Loughborough University
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A research adherence to medical treatments among adults in Cyprus

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posted on 2022-06-13, 11:54 authored by Stella M. Playbell

This dissertation describes an investigation into non adherence to medical treatments among the Cypriot population. The research establishes and operates empirically a dynamic conceptual framework for understanding this issue, from the patient’s perspective, based upon the Health Decision Model.

The primary objective was to find out on which grounds health decisions are taken and which factors relate to the decision to adhere. In doing so, adherence, intention to adhere and self regulation patterns were examined within and across short term, long term and non medication treatments. In the same way, the relationship of adherence/non adherence was examined with factors of an intrapersonal and an interpersonal origin and with factors confined to the disease and the regimen. The secondary objective was to find out which of the above factors are the best predictors of adherence and whether there is a consistency and an interdependency in adherence across treatments.

Information was collected from 200 adult Cypriots either by interview or by post using a tailored self-report questionnaire. The data were analyzed descriptively and quantitatively. Reliability and validity issues were examined.

On a micro analysis, findings indicate that long medication treatments had the highest score of adherence ( at least 70%) while non medication treatments had the lowest (at most 50%). For short and long medication treatments, intentional non adherence varied from 25-37% over the total sample, while for non medication treatments this was at a lower extent (21-34%). More than 50% of the adherent respondents were also intentional adherents opting for an outcome efficacy. Findings confirm that adherence is not a matter of" yes or no" but of "more or less" and that intentional non adherence is a response to treatment in the context of everyday life.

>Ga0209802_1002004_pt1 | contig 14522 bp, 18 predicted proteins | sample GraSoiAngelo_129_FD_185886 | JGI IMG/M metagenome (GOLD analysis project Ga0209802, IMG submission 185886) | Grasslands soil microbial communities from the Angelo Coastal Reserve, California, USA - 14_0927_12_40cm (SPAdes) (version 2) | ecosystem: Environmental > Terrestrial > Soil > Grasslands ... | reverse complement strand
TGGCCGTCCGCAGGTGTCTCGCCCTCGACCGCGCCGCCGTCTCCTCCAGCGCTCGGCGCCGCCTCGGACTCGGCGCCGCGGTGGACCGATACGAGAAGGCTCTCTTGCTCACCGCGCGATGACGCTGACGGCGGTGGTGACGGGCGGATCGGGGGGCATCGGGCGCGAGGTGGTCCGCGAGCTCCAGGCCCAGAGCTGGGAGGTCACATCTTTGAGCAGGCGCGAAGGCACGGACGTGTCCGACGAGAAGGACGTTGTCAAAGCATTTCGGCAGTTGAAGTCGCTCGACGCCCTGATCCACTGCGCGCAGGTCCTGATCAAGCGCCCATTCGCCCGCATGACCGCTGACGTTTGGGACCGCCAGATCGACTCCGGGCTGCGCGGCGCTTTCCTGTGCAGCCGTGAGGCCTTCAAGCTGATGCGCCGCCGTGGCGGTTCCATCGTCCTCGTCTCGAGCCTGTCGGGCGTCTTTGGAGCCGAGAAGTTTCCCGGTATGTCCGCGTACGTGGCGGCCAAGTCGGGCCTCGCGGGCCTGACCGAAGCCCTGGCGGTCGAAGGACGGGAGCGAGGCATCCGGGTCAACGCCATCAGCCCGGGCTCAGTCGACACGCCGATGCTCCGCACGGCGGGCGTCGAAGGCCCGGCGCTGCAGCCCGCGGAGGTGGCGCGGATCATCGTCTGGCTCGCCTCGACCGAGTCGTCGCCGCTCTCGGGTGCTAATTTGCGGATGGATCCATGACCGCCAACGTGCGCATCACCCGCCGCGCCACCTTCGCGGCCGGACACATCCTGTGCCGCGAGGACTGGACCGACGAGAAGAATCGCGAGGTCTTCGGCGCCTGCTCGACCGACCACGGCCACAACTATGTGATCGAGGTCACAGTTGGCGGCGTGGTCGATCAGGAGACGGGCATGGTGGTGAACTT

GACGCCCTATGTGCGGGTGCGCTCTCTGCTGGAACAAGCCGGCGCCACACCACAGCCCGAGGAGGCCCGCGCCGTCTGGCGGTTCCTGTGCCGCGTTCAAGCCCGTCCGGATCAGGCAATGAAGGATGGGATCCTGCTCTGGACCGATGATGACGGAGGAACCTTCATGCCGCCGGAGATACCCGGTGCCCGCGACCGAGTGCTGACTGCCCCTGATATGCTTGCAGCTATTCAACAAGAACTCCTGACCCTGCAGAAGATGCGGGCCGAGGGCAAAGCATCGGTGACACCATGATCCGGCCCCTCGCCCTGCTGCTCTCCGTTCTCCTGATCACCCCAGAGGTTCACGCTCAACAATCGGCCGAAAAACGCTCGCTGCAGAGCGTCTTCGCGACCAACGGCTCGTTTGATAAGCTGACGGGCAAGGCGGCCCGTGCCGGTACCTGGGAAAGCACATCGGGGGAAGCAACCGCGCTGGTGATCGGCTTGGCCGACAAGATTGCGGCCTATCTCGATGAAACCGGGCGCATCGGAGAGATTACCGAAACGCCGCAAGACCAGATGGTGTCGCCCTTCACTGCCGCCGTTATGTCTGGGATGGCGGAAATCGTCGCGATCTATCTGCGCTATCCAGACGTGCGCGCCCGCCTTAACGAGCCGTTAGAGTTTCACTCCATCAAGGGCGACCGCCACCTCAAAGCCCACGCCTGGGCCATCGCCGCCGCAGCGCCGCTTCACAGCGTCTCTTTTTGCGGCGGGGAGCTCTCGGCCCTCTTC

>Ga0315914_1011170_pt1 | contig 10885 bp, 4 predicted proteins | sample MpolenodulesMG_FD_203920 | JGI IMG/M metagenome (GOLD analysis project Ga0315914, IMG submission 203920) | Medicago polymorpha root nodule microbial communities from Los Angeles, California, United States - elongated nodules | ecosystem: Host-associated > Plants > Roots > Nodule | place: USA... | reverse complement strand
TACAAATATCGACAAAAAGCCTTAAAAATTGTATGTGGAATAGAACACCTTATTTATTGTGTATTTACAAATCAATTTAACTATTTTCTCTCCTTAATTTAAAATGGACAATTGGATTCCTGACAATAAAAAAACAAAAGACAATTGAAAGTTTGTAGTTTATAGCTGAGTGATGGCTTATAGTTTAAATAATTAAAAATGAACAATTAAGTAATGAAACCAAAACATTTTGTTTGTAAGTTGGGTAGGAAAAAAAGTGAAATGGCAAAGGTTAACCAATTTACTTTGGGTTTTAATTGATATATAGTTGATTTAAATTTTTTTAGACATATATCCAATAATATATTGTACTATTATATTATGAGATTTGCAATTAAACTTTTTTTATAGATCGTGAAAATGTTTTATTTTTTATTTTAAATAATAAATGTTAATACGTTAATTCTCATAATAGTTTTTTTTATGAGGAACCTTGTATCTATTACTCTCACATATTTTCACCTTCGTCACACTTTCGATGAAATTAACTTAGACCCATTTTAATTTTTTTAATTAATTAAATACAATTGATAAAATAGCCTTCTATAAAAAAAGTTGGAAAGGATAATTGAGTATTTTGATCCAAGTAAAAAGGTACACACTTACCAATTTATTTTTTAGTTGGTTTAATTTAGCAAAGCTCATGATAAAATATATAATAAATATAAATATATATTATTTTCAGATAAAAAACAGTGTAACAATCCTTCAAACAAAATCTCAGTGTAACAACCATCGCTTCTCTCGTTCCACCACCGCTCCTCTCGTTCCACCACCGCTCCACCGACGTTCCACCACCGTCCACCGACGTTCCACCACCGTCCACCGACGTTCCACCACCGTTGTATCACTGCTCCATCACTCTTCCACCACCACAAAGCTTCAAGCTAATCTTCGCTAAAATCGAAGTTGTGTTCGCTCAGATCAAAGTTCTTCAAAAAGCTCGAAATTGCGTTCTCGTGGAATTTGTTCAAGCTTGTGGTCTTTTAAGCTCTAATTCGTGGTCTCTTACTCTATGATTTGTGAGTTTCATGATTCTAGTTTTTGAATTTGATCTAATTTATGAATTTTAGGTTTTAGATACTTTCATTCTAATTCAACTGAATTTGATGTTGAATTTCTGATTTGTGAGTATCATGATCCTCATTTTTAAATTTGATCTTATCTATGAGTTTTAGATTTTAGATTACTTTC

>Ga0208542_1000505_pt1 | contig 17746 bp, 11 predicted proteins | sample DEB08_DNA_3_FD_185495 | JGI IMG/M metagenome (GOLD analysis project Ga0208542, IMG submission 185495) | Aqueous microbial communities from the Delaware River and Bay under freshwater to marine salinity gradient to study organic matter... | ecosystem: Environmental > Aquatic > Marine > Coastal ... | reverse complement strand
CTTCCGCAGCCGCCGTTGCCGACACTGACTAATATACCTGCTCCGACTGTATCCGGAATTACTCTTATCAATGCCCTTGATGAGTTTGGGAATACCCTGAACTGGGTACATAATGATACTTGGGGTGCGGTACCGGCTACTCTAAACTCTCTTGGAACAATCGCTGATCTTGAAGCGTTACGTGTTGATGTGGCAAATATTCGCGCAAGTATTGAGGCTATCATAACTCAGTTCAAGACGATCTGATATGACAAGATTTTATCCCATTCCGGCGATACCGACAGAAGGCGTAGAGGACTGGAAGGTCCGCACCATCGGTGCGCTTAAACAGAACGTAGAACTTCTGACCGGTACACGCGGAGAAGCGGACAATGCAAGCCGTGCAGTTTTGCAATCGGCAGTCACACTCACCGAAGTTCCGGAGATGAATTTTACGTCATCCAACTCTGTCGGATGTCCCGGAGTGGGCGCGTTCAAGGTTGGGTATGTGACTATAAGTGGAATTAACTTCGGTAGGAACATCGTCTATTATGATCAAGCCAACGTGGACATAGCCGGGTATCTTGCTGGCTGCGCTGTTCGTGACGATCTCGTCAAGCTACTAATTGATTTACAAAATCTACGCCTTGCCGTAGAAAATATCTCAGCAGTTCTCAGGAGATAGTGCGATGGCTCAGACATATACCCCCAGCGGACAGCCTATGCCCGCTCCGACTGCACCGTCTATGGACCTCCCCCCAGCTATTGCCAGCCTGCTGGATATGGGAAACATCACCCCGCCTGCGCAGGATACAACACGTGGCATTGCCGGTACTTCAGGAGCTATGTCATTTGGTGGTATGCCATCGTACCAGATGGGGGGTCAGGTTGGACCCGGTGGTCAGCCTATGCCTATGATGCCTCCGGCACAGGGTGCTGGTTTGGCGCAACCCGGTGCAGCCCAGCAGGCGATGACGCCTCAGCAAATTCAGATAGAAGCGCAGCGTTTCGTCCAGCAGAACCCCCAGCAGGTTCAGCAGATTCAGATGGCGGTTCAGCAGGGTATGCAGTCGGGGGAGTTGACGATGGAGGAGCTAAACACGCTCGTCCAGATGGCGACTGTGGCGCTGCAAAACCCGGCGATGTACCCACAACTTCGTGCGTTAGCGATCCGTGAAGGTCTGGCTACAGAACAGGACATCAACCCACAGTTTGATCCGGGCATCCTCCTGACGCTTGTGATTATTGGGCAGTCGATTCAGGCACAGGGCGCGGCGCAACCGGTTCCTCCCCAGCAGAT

A focus upon the relationship of adherence / non adherence with potential factors across treatments, showed that side effects from medication, the satisfaction with the communication with the doctor and the method of data collection were more predominant variables for short treatments. The communication with the doctor, the certainty about the effectiveness of medication and the susceptibility to a disease were indicative for long treatment. For non medication treatment the age and the place of permanent residence were predominant. The characteristics of the adherent / non adherent respondents appeared to rotate around an "old" and a "new" generation respectively.

On a macro analysis, factors of an intrapersonal and an interpersonal behaviour origin revealed a higher extent of significant relationships with adherence than factors referring to the disease and the treatment regimen. An investigation of the issue of consistency in adherence across one or more treatments revealed that around 40% of the respondents always adhered, 20% never adhered and the remaining 40% did not show consistency in their adherence across different treatment regimens. Within this framework, a series of logistic regression analyses were performed across treatments distinguishing adherence from non adherence and developing significant models with acceptable prediction accuracy, applicable for each type. Focusing upon the issue of interdependency, it was found that the inclusion of adherence for long treatment as an independent variable in logistic regression analysis, increased the prediction of adherence for short and non medication treatments.

An overall implication of the research conceptual framework is that adherence is not a static but a dynamic decision and that all potential factors, as originally pointed by the Health Decision Model, are important.



  • Social Sciences and Humanities


  • Criminology, Sociology and Social Policy


Loughborough University

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© Stella Moustaka Playbell

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A Doctoral Thesis. Submitted in partial fulfilment of the requirements for the award of the degree of Doctor of Philosophy of Loughborough University.

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  • en


A. Radley

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  • PhD

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  • Doctoral

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